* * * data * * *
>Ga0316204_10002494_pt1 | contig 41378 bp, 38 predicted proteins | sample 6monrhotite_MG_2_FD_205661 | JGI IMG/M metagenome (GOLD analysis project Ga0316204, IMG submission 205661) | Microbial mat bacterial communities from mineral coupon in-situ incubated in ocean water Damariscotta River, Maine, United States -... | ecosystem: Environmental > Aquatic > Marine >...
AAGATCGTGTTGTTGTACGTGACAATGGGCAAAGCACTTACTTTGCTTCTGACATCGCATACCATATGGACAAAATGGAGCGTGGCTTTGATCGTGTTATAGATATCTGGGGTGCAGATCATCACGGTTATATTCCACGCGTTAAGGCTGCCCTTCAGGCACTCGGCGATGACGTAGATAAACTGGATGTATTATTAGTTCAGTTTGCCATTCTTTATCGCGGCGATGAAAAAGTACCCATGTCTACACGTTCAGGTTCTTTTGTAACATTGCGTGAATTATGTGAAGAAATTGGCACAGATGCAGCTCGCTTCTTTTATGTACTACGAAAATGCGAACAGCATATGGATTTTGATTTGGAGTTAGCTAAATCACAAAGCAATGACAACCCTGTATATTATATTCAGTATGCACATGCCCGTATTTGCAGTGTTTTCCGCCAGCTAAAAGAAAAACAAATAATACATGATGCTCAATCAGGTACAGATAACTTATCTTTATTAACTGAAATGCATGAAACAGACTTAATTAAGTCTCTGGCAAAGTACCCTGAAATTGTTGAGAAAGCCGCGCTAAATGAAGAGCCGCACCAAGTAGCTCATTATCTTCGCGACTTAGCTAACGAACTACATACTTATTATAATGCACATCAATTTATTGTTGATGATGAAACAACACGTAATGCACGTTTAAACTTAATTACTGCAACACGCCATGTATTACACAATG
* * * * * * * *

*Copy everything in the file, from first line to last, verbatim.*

>Ga0316204_10002494_pt1 | contig 41378 bp, 38 predicted proteins | sample 6monrhotite_MG_2_FD_205661 | JGI IMG/M metagenome (GOLD analysis project Ga0316204, IMG submission 205661) | Microbial mat bacterial communities from mineral coupon in-situ incubated in ocean water Damariscotta River, Maine, United States -... | ecosystem: Environmental > Aquatic > Marine >...
AAGATCGTGTTGTTGTACGTGACAATGGGCAAAGCACTTACTTTGCTTCTGACATCGCATACCATATGGACAAAATGGAGCGTGGCTTTGATCGTGTTATAGATATCTGGGGTGCAGATCATCACGGTTATATTCCACGCGTTAAGGCTGCCCTTCAGGCACTCGGCGATGACGTAGATAAACTGGATGTATTATTAGTTCAGTTTGCCATTCTTTATCGCGGCGATGAAAAAGTACCCATGTCTACACGTTCAGGTTCTTTTGTAACATTGCGTGAATTATGTGAAGAAATTGGCACAGATGCAGCTCGCTTCTTTTATGTACTACGAAAATGCGAACAGCATATGGATTTTGATTTGGAGTTAGCTAAATCACAAAGCAATGACAACCCTGTATATTATATTCAGTATGCACATGCCCGTATTTGCAGTGTTTTCCGCCAGCTAAAAGAAAAACAAATAATACATGATGCTCAATCAGGTACAGATAACTTATCTTTATTAACTGAAATGCATGAAACAGACTTAATTAAGTCTCTGGCAAAGTACCCTGAAATTGTTGAGAAAGCCGCGCTAAATGAAGAGCCGCACCAAGTAGCTCATTATCTTCGCGACTTAGCTAACGAACTACATACTTATTATAATGCACATCAATTTATTGTTGATGATGAAACAACACGTAATGCACGTTTAAACTTAATTACTGCAACACGCCATGTATTACACAATG